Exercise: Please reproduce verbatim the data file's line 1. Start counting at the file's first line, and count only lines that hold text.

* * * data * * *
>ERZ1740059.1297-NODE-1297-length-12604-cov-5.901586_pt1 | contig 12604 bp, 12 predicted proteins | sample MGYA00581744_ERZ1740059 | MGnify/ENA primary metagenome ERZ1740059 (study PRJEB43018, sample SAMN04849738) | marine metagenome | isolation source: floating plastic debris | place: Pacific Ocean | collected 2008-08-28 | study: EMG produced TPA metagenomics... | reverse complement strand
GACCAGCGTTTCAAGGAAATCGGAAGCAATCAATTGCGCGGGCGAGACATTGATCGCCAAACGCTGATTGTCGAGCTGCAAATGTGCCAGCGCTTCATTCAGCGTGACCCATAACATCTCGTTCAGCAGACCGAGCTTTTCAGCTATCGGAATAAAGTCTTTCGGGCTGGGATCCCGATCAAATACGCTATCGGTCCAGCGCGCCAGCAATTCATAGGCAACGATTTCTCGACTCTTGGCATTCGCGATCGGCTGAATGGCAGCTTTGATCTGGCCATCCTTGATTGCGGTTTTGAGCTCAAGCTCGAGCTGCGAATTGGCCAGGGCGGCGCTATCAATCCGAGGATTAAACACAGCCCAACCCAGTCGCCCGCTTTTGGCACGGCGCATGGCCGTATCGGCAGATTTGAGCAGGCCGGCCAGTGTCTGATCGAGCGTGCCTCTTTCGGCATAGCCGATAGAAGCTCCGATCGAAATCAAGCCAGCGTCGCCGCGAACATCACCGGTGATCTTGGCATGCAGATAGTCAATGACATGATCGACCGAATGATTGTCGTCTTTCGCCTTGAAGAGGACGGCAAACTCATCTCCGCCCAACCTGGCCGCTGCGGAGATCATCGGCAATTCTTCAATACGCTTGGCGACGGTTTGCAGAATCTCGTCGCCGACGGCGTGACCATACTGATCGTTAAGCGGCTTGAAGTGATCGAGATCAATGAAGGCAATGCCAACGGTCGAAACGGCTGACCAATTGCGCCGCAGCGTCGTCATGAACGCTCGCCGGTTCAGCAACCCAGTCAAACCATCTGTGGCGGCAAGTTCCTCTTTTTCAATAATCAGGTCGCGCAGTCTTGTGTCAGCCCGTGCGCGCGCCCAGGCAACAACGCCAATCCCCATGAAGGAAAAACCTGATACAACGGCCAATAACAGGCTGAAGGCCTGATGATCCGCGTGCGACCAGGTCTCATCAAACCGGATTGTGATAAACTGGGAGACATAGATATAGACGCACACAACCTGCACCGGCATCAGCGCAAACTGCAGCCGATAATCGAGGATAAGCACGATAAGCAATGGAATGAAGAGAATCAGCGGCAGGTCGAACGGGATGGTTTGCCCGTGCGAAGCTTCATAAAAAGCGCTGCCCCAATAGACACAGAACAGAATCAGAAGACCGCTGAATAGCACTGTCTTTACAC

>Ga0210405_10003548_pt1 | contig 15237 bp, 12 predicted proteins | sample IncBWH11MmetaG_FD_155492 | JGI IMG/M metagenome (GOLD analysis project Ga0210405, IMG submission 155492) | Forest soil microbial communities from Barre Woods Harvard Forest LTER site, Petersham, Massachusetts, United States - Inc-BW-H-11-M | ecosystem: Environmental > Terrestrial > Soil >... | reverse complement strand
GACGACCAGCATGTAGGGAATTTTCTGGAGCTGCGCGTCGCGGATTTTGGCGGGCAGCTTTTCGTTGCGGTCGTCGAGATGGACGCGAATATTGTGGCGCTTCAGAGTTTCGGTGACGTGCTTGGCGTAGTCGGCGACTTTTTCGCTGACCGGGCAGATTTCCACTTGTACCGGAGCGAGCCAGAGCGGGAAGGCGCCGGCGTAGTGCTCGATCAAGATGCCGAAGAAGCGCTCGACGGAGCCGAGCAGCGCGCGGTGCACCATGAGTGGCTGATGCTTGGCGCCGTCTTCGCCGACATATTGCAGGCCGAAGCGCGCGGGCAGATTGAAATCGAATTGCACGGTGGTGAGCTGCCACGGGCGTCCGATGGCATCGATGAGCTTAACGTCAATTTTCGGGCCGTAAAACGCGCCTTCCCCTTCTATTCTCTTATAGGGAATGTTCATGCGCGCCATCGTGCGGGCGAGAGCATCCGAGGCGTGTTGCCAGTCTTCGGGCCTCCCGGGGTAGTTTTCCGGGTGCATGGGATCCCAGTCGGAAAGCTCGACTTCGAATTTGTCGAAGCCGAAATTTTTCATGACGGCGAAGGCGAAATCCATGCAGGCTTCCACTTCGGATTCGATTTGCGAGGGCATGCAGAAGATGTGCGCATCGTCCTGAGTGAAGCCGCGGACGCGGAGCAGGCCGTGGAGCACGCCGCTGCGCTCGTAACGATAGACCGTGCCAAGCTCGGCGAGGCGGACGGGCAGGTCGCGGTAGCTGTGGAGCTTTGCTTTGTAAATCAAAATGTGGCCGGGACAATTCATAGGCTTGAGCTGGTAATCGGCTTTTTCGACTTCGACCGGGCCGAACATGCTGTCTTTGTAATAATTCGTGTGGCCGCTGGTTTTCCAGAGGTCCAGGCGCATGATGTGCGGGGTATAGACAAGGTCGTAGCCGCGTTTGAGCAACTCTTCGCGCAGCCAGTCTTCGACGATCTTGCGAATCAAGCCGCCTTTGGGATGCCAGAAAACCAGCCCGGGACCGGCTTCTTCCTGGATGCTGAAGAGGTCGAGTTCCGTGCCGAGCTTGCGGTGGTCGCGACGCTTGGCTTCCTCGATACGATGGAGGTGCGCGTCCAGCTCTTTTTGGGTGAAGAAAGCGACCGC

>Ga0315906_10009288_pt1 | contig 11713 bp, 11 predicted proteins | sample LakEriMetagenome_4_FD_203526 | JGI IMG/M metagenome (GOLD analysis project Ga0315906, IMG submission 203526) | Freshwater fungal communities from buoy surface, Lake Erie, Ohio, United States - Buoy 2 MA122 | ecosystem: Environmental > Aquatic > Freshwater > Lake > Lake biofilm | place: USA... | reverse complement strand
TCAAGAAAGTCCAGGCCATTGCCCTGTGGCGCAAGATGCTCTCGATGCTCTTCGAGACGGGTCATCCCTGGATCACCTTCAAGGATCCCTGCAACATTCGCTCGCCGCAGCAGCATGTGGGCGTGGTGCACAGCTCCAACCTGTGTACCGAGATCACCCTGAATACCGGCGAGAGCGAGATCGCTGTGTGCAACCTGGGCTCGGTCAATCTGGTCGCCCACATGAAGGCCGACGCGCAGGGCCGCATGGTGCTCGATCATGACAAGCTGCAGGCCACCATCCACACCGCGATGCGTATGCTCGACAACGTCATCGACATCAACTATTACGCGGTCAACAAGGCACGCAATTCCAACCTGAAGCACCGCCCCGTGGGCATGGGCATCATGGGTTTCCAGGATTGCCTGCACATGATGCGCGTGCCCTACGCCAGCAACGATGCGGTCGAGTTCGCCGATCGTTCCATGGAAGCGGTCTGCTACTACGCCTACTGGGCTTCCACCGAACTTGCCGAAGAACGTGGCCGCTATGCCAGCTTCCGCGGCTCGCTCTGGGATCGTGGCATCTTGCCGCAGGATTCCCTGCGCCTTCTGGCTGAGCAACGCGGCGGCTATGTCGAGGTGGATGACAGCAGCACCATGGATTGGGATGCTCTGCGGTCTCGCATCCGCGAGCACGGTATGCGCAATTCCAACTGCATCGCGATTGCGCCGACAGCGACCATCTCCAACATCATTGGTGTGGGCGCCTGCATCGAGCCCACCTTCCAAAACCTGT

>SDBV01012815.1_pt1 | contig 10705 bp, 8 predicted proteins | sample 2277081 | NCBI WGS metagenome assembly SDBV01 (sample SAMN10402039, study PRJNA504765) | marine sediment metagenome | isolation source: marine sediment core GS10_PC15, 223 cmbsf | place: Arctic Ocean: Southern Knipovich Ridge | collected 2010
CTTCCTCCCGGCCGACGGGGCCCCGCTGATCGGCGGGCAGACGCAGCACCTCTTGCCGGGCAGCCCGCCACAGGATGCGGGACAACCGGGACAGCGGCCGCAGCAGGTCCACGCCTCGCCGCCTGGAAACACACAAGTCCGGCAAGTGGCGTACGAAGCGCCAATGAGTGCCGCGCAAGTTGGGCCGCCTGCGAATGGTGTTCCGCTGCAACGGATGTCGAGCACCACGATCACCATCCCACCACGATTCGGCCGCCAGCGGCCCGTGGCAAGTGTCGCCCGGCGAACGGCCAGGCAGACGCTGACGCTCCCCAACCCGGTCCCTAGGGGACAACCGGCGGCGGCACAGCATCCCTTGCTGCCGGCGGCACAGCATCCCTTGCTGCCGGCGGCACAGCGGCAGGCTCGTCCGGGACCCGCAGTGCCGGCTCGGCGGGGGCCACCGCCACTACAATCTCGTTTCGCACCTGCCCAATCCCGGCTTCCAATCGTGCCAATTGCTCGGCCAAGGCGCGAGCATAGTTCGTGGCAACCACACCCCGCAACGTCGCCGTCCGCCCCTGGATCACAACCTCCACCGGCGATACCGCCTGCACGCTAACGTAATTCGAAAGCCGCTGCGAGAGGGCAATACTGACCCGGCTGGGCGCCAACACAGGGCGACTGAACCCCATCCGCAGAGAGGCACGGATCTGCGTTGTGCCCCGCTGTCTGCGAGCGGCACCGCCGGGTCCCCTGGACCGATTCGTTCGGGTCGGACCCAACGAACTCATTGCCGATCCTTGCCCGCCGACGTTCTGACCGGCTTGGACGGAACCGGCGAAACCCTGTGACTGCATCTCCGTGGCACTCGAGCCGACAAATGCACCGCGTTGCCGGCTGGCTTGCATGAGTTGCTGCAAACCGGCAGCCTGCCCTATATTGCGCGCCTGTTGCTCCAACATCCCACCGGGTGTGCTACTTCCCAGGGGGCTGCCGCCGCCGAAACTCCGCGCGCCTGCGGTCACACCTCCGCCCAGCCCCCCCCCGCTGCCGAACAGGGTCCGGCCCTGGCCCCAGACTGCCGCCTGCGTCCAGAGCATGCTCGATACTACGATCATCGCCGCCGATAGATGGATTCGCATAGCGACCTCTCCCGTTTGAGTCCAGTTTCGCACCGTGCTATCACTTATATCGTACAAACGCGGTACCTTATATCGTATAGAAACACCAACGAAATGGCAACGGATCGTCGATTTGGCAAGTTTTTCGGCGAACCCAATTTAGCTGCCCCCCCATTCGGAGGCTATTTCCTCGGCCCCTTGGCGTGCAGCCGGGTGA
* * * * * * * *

>ERZ1740059.1297-NODE-1297-length-12604-cov-5.901586_pt1 | contig 12604 bp, 12 predicted proteins | sample MGYA00581744_ERZ1740059 | MGnify/ENA primary metagenome ERZ1740059 (study PRJEB43018, sample SAMN04849738) | marine metagenome | isolation source: floating plastic debris | place: Pacific Ocean | collected 2008-08-28 | study: EMG produced TPA metagenomics... | reverse complement strand